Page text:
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Jeffrey Simpson (Brigitte Bouvier For The Globe and Mail)

Jeffrey Simpson

(Brigitte Bouvier For The Globe and Mail)


Income inequality: deep, complex and growing Add to ...

Good for the NDP leadership candidates for talking about income inequality in Canada.

At their first leadership debate last weekend, and on their websites, some of the candidates have made proposals about reducing it. The ideas are broad brush, of course, although Brian Topp has a detailed list of big tax increases proposed for the wealthiest people and corporations. But at least the candidates are willing to underscore what has been a frequently ignored challenge.

During the last campaign, the NDP preferred to talk mostly about the “middle class,” which is fine in and of itself but risks ignoring the least affluent. After all, that group ought to be front and centre for a social democratic party, although getting a grip on inequality is harder than the candidates’ early proposals suggest.

Inequality has been growing in Canada for many years; correcting for it will not be easy or fast. The factors making Canada a less equal society are deep and complex. Some are beyond the reach of government.

Canada is not alone in becoming more unequal. A comprehensive report by the Organization for Economic Co-operation and Development has just explained how inequalities have been widening in almost all of its member countries, even the Scandinavian ones.

In the two decades before the 2008 recession, household incomes had increased after inflation in member countries by an average of 1.7 per cent a year, according to the OECD. But, in most countries, household incomes of the richest 10 per cent grew faster than those of the poorest 10 per cent.

In Canada, as elsewhere, taxes and social benefits directed at the least well off helped mitigate inequality. They still do, but not as effectively as before, and less effectively than in most OECD countries.

Inequality has been increasing in Canada, especially since the mid-1990s. Before then, the ratio between the wealthiest and poorest Canadians was 8 to 1. It’s now 10 to 1. Top marginal tax rates have fallen here, as they have in many OECD countries. Benefits that used to be targeted at the poorest have either been reduced or spread across many income bands.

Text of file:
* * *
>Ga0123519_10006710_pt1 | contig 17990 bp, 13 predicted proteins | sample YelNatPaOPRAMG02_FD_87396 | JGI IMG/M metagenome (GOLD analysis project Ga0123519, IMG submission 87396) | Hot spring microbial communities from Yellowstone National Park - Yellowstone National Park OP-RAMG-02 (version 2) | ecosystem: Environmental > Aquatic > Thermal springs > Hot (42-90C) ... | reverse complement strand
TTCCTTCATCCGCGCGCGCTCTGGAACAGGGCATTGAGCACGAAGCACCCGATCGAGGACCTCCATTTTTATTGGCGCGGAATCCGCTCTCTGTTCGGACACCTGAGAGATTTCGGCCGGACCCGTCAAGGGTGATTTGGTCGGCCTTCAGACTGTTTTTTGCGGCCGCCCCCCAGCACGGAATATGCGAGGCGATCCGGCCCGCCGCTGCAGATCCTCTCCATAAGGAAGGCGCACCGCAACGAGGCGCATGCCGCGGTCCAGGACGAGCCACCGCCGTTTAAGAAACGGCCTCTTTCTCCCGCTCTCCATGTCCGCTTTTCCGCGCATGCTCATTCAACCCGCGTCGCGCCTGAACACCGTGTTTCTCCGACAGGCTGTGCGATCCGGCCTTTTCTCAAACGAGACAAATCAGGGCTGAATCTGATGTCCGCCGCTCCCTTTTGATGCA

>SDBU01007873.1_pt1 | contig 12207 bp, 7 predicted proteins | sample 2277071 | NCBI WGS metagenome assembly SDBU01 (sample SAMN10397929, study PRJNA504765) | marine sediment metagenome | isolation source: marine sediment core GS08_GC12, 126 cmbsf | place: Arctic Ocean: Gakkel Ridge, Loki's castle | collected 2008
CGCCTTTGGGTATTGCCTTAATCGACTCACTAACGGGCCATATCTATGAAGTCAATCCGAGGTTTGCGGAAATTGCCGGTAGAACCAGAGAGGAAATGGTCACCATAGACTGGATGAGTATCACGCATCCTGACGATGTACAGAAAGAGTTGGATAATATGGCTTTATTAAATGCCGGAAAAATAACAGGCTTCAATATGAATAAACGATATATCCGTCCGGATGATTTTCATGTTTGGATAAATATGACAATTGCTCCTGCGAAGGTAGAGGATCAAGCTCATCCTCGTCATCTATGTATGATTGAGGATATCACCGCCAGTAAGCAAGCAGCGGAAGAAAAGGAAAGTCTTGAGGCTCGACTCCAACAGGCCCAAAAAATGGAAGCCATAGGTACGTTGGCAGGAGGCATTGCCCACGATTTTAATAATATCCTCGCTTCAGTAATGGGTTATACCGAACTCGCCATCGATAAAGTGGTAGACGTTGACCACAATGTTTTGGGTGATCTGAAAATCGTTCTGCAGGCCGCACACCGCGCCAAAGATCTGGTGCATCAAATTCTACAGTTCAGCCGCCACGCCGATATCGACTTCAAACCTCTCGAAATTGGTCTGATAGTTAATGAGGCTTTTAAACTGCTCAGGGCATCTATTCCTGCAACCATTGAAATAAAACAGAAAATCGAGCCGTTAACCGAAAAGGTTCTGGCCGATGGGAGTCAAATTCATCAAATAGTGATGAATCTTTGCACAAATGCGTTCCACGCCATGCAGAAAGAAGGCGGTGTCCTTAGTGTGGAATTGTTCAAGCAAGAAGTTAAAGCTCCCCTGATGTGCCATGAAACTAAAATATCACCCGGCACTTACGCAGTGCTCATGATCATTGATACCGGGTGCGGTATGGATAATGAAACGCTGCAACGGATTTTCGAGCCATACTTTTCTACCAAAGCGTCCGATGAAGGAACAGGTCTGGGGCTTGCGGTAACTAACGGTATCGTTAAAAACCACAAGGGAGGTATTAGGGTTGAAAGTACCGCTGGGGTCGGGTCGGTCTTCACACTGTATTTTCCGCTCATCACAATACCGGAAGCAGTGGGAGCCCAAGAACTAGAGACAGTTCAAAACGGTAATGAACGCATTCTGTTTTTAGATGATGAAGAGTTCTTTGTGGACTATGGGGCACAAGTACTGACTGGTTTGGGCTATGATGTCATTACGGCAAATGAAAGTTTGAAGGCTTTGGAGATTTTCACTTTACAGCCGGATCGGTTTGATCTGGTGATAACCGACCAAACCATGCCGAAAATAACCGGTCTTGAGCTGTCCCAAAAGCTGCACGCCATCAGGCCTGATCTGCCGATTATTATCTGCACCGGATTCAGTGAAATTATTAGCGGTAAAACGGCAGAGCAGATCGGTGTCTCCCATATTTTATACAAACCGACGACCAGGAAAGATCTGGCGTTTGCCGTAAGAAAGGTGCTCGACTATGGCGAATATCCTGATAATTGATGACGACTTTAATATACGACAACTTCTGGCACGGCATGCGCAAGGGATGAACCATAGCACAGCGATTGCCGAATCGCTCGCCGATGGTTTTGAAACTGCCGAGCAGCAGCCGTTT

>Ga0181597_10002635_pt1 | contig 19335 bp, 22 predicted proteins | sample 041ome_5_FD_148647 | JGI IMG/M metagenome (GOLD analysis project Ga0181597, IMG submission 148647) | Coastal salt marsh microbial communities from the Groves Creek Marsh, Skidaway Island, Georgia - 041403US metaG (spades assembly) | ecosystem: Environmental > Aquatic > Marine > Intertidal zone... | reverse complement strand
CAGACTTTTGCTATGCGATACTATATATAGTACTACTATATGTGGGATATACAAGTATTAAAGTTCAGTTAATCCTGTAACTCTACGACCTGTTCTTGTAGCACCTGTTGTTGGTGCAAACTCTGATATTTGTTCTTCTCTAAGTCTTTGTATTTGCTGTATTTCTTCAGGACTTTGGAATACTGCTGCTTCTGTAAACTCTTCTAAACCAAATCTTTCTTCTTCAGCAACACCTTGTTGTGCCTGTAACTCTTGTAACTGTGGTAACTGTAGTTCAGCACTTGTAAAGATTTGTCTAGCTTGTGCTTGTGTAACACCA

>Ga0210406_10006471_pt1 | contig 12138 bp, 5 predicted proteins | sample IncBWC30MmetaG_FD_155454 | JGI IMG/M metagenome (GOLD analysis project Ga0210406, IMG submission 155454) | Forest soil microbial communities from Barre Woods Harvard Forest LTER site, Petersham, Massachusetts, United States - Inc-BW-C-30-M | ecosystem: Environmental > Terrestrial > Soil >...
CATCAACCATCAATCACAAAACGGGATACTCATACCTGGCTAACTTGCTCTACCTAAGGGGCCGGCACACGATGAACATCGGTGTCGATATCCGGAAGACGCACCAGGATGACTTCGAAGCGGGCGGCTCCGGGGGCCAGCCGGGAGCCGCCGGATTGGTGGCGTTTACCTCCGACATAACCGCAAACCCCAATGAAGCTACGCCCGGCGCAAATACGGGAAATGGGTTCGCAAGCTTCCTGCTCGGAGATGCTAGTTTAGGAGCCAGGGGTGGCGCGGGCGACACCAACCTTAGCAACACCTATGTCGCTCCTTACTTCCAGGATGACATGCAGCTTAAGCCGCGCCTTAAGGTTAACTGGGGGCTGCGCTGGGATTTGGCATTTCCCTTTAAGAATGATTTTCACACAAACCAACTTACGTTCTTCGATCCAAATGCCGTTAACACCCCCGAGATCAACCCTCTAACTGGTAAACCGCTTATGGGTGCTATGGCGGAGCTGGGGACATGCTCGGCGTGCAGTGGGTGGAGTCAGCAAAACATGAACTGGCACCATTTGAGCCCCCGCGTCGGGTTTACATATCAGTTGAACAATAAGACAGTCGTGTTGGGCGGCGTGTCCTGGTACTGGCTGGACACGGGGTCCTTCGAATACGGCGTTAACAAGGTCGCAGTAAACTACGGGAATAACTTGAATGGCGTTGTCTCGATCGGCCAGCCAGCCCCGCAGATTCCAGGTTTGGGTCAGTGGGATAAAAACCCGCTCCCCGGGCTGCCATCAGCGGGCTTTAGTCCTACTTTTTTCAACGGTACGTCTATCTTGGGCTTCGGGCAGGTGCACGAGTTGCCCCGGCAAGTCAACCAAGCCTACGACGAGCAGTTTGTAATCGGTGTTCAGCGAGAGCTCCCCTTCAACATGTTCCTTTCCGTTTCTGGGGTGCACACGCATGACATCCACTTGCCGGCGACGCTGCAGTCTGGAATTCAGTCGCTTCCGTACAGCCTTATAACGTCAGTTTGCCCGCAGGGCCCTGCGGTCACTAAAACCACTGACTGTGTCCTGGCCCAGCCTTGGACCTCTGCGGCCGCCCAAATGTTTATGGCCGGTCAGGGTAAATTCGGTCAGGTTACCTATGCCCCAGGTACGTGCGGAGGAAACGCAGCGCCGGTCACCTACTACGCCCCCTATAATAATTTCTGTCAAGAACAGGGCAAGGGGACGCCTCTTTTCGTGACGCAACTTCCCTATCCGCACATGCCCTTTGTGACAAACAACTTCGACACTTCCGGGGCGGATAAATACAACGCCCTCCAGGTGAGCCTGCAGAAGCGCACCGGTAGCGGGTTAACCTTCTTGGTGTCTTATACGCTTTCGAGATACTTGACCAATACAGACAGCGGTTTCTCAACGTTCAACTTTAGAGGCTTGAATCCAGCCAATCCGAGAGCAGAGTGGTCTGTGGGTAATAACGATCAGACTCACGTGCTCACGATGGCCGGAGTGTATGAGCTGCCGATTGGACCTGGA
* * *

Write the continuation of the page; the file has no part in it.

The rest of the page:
Other factors have played a role. More part-time work has meant lower earned income compared with full-time work. Within the work force, even among those with full-time jobs, wage inequality has spread. The higher-paying jobs are paying more; others are not.

We’ll see more disparities as companies shed defined-benefit pension plans for defined-contribution plans. They’re insisting on the change for their own bottom lines today, but their employees are likely to suffer later.

Education and skills are critical to securing good-paying jobs, as has been documented time and again. Those with the best education land the most remunerative jobs. Education catapults people up the earnings scale, where they tend to marry people with similar levels of education and income.

The fancy but horrible phrase for this coupling is “assortative mating.” The plain English phrase is “like marries like.” There’s not much that governments can or should do about this phenomenon; they can only decide to tax back some of the collective income.

The problem with this is the negative effect it might have on savings and incentives, since people (and companies) tend to respond to changes in their incentives. It might sound easy on paper to tax more and spread the money, but, in the real world, people don’t necessarily carry on as before in the face of higher taxes. Capital, in particular, is mobile and, although tax rates are only one factor in decisions, they are a factor.

The OECD notes that globalization, sometimes attacked as the bogeyman for inequality, has played a more nuanced role. More international market activity has increased overall employment by breaking down protection and expanding economic activity that, in turn, has produced greater demand for labour.

But some aspects of globalization, such as imports from low-income countries, can displace local workers and create wage disparities. Technology has also driven up the demand for skilled workers and widened the income gap between them and those without the skills.

We’ve talked a lot in Canada about inequalities among regions, gender and ethnicities, and made progress on these fronts. Income inequality, however, has slipped beneath the radar.

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